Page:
What are the cost savings associated with CHG gel dressings

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The analyses suggest that Tegaderm CHG is a cost-saving strategy to reduce CRBSI and the results were robust to sensitivity analyses” Thokala et al (2016).

Abstract:

Purpose: To estimate the economic impact of a TegadermTM chlorhexidine gluconate (CHG) gel dressing compared with a standard intravenous (i.v.) dressing (defined as non-antimicrobial transparent film dressing), used for insertion site care of short-term central venous and arterial catheters (intravascular catheters) in adult critical care patients using a cost-consequence model populated with data from published sources.

Material and Methods: A decision analytical cost-consequence model was developed which assigned each patient with an indwelling intravascular catheter and a standard dressing, a baseline risk of associated dermatitis, local infection at the catheter insertion site and catheter-related bloodstream infections (CRBSI), estimated from published secondary sources. The risks of these events for patients with a Tegaderm CHG were estimated by applying the effectiveness parameters from the clinical review to the baseline risks. Costs were accrued through costs of intervention (i.e. Tegaderm CHG or standard intravenous dressing) and hospital treatment costs depended on whether the patients had local dermatitis, local infection or CRBSI. Total costs were estimated as mean values of 10,000 probabilistic sensitivity analysis (PSA) runs.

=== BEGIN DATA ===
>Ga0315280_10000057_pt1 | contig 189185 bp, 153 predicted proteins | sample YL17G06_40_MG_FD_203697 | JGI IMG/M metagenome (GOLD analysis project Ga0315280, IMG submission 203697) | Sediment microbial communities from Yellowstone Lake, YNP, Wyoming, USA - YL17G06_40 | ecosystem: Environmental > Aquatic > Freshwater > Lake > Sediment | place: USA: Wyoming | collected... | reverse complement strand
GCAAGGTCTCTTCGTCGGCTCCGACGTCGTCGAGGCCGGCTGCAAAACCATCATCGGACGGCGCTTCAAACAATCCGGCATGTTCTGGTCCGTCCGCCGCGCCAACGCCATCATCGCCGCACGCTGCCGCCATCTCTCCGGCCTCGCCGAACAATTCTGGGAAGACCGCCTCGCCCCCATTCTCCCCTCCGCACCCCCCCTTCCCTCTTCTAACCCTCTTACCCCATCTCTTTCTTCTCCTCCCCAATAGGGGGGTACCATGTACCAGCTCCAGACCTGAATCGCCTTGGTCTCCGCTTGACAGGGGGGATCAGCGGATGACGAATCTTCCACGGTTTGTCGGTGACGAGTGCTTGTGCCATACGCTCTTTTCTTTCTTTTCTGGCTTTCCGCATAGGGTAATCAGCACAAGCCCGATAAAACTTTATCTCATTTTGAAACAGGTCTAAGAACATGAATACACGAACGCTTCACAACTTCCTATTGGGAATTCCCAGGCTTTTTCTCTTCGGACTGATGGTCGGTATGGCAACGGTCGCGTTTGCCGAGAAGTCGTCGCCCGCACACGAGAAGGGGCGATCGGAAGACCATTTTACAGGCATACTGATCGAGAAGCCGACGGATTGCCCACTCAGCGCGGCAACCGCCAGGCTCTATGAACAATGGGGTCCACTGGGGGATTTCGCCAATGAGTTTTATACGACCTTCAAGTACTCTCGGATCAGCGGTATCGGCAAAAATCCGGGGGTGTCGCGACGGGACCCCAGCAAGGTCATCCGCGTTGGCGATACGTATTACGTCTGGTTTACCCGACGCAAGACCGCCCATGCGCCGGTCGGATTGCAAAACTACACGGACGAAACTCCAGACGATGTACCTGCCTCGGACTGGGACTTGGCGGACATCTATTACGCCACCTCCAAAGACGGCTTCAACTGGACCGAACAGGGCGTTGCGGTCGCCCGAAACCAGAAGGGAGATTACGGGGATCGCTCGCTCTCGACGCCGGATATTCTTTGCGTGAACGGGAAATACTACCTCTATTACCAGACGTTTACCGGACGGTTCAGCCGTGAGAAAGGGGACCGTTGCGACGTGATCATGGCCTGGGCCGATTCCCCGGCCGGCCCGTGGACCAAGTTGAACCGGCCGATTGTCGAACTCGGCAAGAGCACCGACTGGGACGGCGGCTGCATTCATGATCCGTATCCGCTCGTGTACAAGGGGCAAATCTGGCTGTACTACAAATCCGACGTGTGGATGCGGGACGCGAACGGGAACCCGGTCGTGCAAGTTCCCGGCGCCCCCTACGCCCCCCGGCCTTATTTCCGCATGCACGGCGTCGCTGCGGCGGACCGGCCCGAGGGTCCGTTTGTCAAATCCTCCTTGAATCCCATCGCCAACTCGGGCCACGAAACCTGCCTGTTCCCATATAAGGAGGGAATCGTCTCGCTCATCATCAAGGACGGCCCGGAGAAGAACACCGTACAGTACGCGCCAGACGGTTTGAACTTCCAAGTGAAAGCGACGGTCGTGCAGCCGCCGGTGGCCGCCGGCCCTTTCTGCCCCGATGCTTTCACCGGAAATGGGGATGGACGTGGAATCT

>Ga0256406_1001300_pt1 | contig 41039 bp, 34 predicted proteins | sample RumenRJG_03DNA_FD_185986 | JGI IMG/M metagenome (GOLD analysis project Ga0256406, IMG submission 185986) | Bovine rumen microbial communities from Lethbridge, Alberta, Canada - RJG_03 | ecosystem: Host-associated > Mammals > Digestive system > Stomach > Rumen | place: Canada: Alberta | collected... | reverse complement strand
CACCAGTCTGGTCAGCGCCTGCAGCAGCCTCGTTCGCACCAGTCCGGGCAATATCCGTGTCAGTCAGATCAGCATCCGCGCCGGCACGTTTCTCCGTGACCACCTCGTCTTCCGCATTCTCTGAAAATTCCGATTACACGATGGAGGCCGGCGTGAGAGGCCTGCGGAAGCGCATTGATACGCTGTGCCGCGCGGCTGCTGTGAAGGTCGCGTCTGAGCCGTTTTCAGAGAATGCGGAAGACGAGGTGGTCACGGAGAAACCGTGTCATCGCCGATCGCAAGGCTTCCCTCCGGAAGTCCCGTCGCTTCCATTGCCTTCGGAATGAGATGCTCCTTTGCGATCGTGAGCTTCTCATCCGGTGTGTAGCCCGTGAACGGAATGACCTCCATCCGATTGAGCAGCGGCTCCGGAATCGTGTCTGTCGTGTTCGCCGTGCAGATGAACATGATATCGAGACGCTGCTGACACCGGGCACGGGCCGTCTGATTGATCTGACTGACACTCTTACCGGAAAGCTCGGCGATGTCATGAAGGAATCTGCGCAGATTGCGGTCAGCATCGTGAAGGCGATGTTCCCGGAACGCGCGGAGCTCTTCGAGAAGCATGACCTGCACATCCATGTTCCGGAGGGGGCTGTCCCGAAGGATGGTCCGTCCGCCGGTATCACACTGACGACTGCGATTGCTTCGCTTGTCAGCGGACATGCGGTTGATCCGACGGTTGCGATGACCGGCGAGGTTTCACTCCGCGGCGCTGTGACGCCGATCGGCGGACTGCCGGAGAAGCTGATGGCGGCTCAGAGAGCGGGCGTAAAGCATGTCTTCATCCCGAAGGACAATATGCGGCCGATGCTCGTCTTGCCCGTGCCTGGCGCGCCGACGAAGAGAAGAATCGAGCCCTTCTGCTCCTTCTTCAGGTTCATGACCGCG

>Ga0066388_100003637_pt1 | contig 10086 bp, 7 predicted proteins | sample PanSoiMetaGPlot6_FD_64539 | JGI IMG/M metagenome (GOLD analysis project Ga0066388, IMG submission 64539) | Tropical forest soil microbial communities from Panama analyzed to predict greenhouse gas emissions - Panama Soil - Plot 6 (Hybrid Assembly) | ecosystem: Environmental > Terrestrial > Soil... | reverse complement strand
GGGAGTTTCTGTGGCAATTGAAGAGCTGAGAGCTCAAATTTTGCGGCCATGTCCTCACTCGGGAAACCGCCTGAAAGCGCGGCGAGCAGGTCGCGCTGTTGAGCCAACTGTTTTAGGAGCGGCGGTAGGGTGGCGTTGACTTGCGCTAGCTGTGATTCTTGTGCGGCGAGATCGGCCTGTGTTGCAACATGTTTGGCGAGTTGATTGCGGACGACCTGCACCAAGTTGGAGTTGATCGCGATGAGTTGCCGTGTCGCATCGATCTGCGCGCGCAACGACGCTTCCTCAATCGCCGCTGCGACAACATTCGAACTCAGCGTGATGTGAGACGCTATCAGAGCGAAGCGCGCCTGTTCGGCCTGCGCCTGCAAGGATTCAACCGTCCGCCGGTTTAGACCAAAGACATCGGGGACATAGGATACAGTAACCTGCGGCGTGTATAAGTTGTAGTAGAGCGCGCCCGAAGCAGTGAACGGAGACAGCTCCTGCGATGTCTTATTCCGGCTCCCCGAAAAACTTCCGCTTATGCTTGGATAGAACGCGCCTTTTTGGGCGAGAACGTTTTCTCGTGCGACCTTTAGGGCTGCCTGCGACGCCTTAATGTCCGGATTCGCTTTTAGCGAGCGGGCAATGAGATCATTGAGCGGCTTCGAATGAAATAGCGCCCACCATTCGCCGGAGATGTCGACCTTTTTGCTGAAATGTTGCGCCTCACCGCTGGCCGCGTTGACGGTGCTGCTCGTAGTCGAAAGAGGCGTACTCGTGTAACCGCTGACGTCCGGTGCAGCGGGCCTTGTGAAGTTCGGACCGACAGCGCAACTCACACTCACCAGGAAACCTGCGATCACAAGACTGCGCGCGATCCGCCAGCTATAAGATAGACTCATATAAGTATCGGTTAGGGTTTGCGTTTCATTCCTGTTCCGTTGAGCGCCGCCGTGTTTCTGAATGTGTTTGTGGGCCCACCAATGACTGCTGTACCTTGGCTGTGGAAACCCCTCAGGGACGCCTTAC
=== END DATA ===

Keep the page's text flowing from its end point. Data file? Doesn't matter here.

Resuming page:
Results: Tegaderm CHG resulted in an average cost-saving of £77 per patient in an intensive care unit. Tegaderm CHG also has a 98.5% probability of being cost-saving compared to standard i.v. dressings.

Conclusions: The analyses suggest that Tegaderm CHG is a cost-saving strategy to reduce CRBSI and the results were robust to sensitivity analyses.

Full Text

Reference:

Thokala, P., Arrowsmith, M., Poku, E., Martyn-St James, M., Anderson, J., Foster, S., Elliott, T. and Whitehouse, T. (2016) Economic impact of Tegaderm chlorhexidine gluconate (CHG) dressing in critically ill patients. Journal of Infection Prevention. July 13th.

doi: 10.1177/1757177416657162

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